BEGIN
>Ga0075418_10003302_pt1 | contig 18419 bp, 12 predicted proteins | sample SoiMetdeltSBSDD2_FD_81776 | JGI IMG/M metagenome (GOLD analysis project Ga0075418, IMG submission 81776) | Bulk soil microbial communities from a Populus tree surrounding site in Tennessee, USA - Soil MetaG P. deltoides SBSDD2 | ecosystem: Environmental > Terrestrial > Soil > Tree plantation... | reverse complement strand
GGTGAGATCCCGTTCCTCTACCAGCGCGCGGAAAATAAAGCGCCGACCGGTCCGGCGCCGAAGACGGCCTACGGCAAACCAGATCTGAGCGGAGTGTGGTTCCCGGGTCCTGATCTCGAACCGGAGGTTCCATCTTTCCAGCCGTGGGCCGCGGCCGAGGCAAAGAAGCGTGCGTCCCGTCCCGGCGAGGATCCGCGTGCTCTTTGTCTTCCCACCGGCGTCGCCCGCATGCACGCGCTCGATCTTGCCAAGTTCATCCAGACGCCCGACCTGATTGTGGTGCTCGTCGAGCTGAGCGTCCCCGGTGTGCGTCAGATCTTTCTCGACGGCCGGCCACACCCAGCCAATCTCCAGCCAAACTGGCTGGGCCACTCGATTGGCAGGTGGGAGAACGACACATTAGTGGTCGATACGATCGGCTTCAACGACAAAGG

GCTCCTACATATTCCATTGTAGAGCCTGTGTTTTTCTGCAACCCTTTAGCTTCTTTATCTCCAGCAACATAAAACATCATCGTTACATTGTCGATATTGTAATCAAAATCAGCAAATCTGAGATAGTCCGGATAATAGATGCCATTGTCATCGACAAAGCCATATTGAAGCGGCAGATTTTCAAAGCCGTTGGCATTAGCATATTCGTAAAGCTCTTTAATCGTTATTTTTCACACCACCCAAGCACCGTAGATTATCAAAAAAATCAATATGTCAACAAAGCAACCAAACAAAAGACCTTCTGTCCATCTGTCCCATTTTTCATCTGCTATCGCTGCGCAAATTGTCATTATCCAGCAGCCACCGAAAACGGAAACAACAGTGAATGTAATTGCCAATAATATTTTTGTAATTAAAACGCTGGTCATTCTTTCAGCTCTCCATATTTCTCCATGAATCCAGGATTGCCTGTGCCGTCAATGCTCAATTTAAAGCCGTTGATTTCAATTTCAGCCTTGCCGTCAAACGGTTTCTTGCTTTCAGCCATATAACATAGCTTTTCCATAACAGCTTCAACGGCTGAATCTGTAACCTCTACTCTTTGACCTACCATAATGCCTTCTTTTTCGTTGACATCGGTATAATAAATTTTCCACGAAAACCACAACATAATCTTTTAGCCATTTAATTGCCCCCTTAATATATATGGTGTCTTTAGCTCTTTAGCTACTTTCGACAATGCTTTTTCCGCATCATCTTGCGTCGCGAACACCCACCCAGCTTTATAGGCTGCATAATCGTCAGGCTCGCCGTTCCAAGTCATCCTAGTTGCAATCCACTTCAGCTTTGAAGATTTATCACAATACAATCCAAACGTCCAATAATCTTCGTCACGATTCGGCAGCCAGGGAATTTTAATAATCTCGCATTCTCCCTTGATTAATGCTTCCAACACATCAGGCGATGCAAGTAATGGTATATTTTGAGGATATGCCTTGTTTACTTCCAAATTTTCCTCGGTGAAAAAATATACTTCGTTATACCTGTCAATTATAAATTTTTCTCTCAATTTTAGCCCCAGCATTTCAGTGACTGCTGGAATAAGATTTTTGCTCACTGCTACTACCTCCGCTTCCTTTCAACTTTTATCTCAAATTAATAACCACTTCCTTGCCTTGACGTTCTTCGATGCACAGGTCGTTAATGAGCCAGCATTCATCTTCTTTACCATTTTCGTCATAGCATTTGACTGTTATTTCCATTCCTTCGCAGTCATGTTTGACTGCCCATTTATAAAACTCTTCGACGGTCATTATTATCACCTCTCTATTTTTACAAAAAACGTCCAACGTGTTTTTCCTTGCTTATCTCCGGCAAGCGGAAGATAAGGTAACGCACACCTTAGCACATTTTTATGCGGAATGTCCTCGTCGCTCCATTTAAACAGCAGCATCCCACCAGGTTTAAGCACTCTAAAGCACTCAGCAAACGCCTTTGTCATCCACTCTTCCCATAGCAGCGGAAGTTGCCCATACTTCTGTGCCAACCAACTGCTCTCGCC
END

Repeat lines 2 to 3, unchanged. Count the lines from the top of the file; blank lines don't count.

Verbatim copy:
GGTGAGATCCCGTTCCTCTACCAGCGCGCGGAAAATAAAGCGCCGACCGGTCCGGCGCCGAAGACGGCCTACGGCAAACCAGATCTGAGCGGAGTGTGGTTCCCGGGTCCTGATCTCGAACCGGAGGTTCCATCTTTCCAGCCGTGGGCCGCGGCCGAGGCAAAGAAGCGTGCGTCCCGTCCCGGCGAGGATCCGCGTGCTCTTTGTCTTCCCACCGGCGTCGCCCGCATGCACGCGCTCGATCTTGCCAAGTTCATCCAGACGCCCGACCTGATTGTGGTGCTCGTCGAGCTGAGCGTCCCCGGTGTGCGTCAGATCTTTCTCGACGGCCGGCCACACCCAGCCAATCTCCAGCCAAACTGGCTGGGCCACTCGATTGGCAGGTGGGAGAACGACACATTAGTGGTCGATACGATCGGCTTCAACGACAAAGG

GCTCCTACATATTCCATTGTAGAGCCTGTGTTTTTCTGCAACCCTTTAGCTTCTTTATCTCCAGCAACATAAAACATCATCGTTACATTGTCGATATTGTAATCAAAATCAGCAAATCTGAGATAGTCCGGATAATAGATGCCATTGTCATCGACAAAGCCATATTGAAGCGGCAGATTTTCAAAGCCGTTGGCATTAGCATATTCGTAAAGCTCTTTAATCGTTATTTTTCACACCACCCAAGCACCGTAGATTATCAAAAAAATCAATATGTCAACAAAGCAACCAAACAAAAGACCTTCTGTCCATCTGTCCCATTTTTCATCTGCTATCGCTGCGCAAATTGTCATTATCCAGCAGCCACCGAAAACGGAAACAACAGTGAATGTAATTGCCAATAATATTTTTGTAATTAAAACGCTGGTCATTCTTTCAGCTCTCCATATTTCTCCATGAATCCAGGATTGCCTGTGCCGTCAATGCTCAATTTAAAGCCGTTGATTTCAATTTCAGCCTTGCCGTCAAACGGTTTCTTGCTTTCAGCCATATAACATAGCTTTTCCATAACAGCTTCAACGGCTGAATCTGTAACCTCTACTCTTTGACCTACCATAATGCCTTCTTTTTCGTTGACATCGGTATAATAAATTTTCCACGAAAACCACAACATAATCTTTTAGCCATTTAATTGCCCCCTTAATATATATGGTGTCTTTAGCTCTTTAGCTACTTTCGACAATGCTTTTTCCGCATCATCTTGCGTCGCGAACACCCACCCAGCTTTATAGGCTGCATAATCGTCAGGCTCGCCGTTCCAAGTCATCCTAGTTGCAATCCACTTCAGCTTTGAAGATTTATCACAATACAATCCAAACGTCCAATAATCTTCGTCACGATTCGGCAGCCAGGGAATTTTAATAATCTCGCATTCTCCCTTGATTAATGCTTCCAACACATCAGGCGATGCAAGTAATGGTATATTTTGAGGATATGCCTTGTTTACTTCCAAATTTTCCTCGGTGAAAAAATATACTTCGTTATACCTGTCAATTATAAATTTTTCTCTCAATTTTAGCCCCAGCATTTCAGTGACTGCTGGAATAAGATTTTTGCTCACTGCTACTACCTCCGCTTCCTTTCAACTTTTATCTCAAATTAATAACCACTTCCTTGCCTTGACGTTCTTCGATGCACAGGTCGTTAATGAGCCAGCATTCATCTTCTTTACCATTTTCGTCATAGCATTTGACTGTTATTTCCATTCCTTCGCAGTCATGTTTGACTGCCCATTTATAAAACTCTTCGACGGTCATTATTATCACCTCTCTATTTTTACAAAAAACGTCCAACGTGTTTTTCCTTGCTTATCTCCGGCAAGCGGAAGATAAGGTAACGCACACCTTAGCACATTTTTATGCGGAATGTCCTCGTCGCTCCATTTAAACAGCAGCATCCCACCAGGTTTAAGCACTCTAAAGCACTCAGCAAACGCCTTTGTCATCCACTCTTCCCATAGCAGCGGAAGTTGCCCATACTTCTGTGCCAACCAACTGCTCTCGCC